Indoor cycling, often also called spinning, as an organized activity, is a form of exercise with classes focusing on endurance, strength, intervals, high intensity (race days) and recovery, and involves using a special stationary exercise bicycle with a weighted flywheel in a classroom setting..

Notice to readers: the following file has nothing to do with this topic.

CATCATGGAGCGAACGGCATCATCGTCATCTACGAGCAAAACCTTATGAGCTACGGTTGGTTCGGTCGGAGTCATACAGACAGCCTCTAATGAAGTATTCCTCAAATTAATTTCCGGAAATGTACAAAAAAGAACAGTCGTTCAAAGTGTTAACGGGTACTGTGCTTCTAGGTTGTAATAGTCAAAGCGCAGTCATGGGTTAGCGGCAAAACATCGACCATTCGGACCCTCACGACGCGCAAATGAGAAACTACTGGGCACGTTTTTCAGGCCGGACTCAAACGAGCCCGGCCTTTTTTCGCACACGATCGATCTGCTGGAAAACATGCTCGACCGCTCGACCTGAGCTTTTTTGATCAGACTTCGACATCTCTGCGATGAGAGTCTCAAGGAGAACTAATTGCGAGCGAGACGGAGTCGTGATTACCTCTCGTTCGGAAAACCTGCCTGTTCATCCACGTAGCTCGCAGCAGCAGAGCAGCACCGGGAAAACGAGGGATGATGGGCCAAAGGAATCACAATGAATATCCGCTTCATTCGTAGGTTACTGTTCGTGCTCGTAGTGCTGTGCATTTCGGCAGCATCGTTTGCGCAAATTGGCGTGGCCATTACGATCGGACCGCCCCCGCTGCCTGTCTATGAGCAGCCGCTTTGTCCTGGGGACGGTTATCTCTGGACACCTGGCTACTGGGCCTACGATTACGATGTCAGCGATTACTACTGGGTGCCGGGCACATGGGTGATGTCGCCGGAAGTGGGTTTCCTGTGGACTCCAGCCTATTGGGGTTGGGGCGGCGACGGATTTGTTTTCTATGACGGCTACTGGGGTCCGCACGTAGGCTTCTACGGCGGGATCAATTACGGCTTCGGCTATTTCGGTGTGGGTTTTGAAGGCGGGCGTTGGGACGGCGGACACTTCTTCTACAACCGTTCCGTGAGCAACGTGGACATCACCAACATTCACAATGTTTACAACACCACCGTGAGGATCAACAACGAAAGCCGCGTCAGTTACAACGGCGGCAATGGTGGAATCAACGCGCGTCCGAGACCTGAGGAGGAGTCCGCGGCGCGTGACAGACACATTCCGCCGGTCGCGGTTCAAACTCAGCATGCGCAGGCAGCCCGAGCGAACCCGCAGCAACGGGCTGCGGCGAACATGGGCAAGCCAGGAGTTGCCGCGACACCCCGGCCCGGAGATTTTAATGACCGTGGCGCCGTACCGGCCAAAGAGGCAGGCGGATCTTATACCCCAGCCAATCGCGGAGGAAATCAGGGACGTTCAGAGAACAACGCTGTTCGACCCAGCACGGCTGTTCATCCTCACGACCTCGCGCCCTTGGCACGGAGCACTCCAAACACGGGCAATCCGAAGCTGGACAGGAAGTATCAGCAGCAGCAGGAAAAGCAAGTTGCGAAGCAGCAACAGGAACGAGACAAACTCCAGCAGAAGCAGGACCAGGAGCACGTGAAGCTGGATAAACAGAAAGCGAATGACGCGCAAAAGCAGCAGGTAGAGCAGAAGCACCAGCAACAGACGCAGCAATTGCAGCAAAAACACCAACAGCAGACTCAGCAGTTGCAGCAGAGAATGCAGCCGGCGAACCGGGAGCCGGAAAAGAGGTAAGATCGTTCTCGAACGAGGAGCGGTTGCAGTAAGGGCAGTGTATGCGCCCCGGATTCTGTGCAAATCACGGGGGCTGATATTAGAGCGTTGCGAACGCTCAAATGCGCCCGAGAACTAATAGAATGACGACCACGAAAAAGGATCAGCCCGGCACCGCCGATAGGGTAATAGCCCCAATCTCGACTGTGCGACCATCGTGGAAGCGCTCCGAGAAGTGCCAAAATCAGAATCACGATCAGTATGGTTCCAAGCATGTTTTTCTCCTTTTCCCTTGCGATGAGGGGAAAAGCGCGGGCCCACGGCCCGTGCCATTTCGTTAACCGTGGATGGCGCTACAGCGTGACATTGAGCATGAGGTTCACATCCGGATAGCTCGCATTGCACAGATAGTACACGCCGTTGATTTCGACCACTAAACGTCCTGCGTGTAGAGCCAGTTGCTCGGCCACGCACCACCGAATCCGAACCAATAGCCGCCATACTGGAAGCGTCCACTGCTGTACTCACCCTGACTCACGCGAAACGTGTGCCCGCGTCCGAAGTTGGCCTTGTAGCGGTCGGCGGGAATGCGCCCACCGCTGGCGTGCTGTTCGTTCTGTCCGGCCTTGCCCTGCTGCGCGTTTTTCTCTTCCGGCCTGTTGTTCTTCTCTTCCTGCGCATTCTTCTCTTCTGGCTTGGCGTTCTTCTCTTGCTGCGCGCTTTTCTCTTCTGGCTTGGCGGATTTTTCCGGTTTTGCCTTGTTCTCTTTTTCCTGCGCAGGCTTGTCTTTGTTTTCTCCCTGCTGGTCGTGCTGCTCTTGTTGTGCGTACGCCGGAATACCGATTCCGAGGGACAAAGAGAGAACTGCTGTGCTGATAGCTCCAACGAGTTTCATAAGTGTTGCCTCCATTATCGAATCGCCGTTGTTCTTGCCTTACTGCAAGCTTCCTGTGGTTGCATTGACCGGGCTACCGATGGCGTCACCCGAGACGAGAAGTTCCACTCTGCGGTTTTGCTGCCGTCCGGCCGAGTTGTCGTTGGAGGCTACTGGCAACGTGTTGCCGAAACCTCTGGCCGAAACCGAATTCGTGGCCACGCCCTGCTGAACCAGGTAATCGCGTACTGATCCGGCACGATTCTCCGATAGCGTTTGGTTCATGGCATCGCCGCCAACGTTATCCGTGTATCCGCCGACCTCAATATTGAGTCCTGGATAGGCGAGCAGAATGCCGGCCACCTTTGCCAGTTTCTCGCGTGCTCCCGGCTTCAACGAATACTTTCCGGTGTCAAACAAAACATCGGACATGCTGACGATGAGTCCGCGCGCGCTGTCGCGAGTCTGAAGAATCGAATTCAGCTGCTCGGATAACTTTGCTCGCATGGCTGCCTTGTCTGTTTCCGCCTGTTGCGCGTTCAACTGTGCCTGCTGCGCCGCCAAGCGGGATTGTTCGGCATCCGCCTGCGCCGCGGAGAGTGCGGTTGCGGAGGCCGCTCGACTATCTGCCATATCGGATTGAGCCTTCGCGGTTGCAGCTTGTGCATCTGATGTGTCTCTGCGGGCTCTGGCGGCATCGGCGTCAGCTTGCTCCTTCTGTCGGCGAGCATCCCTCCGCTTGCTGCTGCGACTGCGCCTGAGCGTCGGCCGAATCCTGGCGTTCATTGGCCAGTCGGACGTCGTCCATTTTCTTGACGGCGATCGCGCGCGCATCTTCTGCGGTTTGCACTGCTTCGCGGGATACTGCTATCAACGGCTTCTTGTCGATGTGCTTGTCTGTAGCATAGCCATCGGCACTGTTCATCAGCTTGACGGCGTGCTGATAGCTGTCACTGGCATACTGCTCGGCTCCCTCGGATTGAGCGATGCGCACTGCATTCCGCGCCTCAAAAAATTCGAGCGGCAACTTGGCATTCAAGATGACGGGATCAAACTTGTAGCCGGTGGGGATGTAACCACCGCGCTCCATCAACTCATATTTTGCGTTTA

Classes generally use specialized stationary bicycles. Features include a mechanical device to modify the difficulty of pedalling, specially shaped handlebars, and multiple adjustment points to fit the bicycle to a range of riders. Many have a weighted flywheel, which simulates the effects of inertia and momentum when riding a real bicycle. The pedals are equipped with toe clips as on sports bicycles to allow one foot to pull up when the other is pushing down. They may alternatively have clipless receptacles for use with cleated cycling shoes. Padded shorts aid comfort and avoid the chafing caused by the sewn seams in underwear. If the exercise is not done correctly or the rider’s position is bad, injuries can occur; problems with the lower back and knees are most common. To avoid injury and aid comfort it is important to make sure the bio-mechanical position of the rider is correct. Group cycling bikes have a wide range of adjustment, and it is essential to obtain the correct setup prior to riding. The seat position must be right for the participant’s height. The height of the seat should be in level with the hip when the participant is standing next to the cycle. Horizontally, the seat should be set in order for the front of the knee to be directly in vertical line with the ball of the foot when the pedal is pointing forward. This results in a position where the knee is slightly bent at an angle between 25% and 35% when the leg is extended with the foot resting flat at the bottom of the pedal stroke. Handlebar height can be adjusted for comfort; less experienced riders may want to set them higher to ease lower back discomfort. A reasonable reference point is to set it in level with the seat. A typical class involves a single instructor at the front of the class who leads the participants through routines that are designed to simulate terrain and situations similar to riding a bike outdoors. Some of the movements and positions include hill climbs, sprints and interval training. A well-trained instructor uses music, motivation, visualization and enthusiastic coaching to lead students through a ride that best suits their fitness level and goals. Most instructors will lead what is called an interval ride, where students will sprint, run, climb, and jump all in the same ride, but there will not be definable pattern to the exercises. In the early 2000s, “terrain-based” classes that simulate outdoor conditions (e.g., wind resistance) were introduced. Terrain-based classes are designed to improve a rider’s outdoor skill set and increase endurance while providing an intense cardio-based workout. Participants set goals based on their heart rate, which can be measured by hand or using a heart rate monitor and ride simulated variations in terrain by altering resistance and cadence. Some participants choose to maintain a moderate, aerobic intensity level, with a heart rate of between 50 and 85% of max while others drive their heart rates higher in intervals of anaerobic activity to levels of between 85 and 92%. One of the major advantages of indoor cycling is that each participant can exactly control his/her level of intensity to suit ability or fitness level but still remain as a group together. The classes can therefore be heterogeneous. As an alternative, participants can judge their level of exertion relative to a perceived exertion scale. The instructor should advise a recommended exertion scale from 1 (no exertion at all) to 10 (maximum exertion). Each rider is permitted to dictate how hard he/she chooses to work with the instructor providing active and dynamic encouragement together with technical and practical advice throughout the class. Besides burning (on average) between 300-500 kcal in 60 minutes, indoor cycling also strengthens the muscles of the lower body. It tones the quadriceps and hamstrings, along with working the back and hips. It can be difficult to stay at the moderate level in a class that is geared towards more intensity. The difficulty of the workout is modulated in two ways: There are five core movements in the Spinning programme. There are five further advanced movements based on those listed above. A variation known as “aqua cycling” or “hydrospinning” also exists. In this, the stationary bicycles are underwater in a pool.